African Art, Interviews, Narratives: Bodies of Knowledge at Work

African Art, Interviews, Narratives: Bodies of Knowledge at Work

African Art, Interviews, Narratives: Bodies of Knowledge at Work

African Art, Interviews, Narratives: Bodies of Knowledge at Work

Synopsis

Joanna Grabski and Carol Magee bring together a compelling collection that shows how interviews can be used to generate new meaning and how connecting with artists and their work can transform artistic production into innovative critical insights and knowledge. The contributors to this volume include artists, museum curators, art historians, and anthropologists, who address artistic production in a variety of locations and media to question previous uses of interview and provoke alternative understandings of art.

Excerpt

Carol Magee and Joanna Grabski

Who could deny that interviews occupy an exalted place in our research imagination? This is the place where one of the most ordinary of human activities— dialogue—becomes a research instrument, a tool to both extract and produce understandings, and an indispensable resource to be put toward our interpretive undertakings. For those of us writing about cultural production in Africa, interviews figure across the strata of our scholarly projects, from the research process to its formal presentation in publications and exhibitions. We use interviews to generate and acquire perspectives, gird our interpretations, authorize our claims, and expand the purview of objects and other creative expressions. Interviews are so fundamentally embedded in the scholarly projects of African art studies that the relationship between them appears implicit and even naturalized. It is time to unsettle this relationship, open it up, and examine its possibilities more explicitly.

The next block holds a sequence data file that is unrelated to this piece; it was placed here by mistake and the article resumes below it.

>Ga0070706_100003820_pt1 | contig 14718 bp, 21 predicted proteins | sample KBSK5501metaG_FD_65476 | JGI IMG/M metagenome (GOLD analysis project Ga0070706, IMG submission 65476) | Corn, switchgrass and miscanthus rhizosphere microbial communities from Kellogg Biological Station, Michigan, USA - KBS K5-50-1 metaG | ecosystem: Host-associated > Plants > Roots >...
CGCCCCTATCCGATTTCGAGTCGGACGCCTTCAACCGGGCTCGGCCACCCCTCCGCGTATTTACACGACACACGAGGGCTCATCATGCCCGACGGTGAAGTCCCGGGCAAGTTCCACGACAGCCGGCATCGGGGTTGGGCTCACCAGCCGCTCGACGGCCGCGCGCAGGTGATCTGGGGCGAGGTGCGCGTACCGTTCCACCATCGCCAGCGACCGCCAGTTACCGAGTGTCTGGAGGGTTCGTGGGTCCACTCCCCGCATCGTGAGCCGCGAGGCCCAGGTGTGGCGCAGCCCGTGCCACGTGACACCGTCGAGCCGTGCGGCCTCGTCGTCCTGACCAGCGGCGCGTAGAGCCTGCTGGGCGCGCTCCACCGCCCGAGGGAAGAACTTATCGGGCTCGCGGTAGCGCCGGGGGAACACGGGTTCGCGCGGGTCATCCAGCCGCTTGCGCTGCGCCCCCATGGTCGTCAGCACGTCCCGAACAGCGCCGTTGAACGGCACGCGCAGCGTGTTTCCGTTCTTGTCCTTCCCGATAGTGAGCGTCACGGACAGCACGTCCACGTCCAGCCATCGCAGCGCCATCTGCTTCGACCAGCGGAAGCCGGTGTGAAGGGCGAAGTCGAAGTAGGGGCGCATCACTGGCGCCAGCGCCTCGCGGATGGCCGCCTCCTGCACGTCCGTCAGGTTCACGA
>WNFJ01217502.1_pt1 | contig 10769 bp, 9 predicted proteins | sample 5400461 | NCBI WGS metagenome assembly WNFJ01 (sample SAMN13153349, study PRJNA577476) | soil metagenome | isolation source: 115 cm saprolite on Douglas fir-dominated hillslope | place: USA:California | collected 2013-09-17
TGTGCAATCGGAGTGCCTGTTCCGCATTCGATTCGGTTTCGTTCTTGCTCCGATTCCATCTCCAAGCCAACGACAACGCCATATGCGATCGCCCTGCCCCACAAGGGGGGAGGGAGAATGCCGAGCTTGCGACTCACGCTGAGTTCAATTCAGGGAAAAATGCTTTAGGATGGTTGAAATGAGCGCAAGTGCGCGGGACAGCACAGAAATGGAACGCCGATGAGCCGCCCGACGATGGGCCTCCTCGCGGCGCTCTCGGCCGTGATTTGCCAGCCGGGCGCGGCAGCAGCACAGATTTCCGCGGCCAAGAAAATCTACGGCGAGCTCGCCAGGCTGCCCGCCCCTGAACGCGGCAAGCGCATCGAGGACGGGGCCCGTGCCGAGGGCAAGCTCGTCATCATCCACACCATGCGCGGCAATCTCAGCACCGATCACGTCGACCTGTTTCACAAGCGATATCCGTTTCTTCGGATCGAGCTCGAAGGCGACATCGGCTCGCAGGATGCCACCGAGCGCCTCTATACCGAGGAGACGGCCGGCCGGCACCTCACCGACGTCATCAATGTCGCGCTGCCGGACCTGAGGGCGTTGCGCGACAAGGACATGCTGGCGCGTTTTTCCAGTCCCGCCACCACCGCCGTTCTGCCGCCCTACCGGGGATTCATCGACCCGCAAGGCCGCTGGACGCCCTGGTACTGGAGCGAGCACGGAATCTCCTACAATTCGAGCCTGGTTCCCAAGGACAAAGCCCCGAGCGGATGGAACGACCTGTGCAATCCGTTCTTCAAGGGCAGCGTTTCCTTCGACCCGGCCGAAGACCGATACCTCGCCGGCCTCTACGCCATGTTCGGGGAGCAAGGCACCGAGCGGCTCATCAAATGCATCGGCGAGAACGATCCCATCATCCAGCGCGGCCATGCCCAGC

To do so, we begin with the theorization that interviews do productive and constitutive work. in researching and writing about art and artists, we attribute to interviews many capacities to work toward making meaning. Read from several angles, interviews represent bodies of knowledge that generate other bodies of knowledge. Building from the most basic understanding of interviews as exchanges from which we glean information, we envisage them broadly, and in positing interviews as bodies of knowledge, we underscore the multiple forms an interview might take. These range from formal inquiries designed to elicit specific information, such as those proceeding from questionnaires, to the casual, meandering conversations that take place with one or many individuals in person, over the telephone, or via the internet. Even as we acknowledge that the format an interview takes distinctly shapes the body of knowledge from which we draw, we present neither lengthy interview excerpts nor the analysis of specific interviews. Rather we reflect on what we do with the interview once we have it—how we put it to work. Focusing on the work of interviews opens up this project’s terrain of . . .

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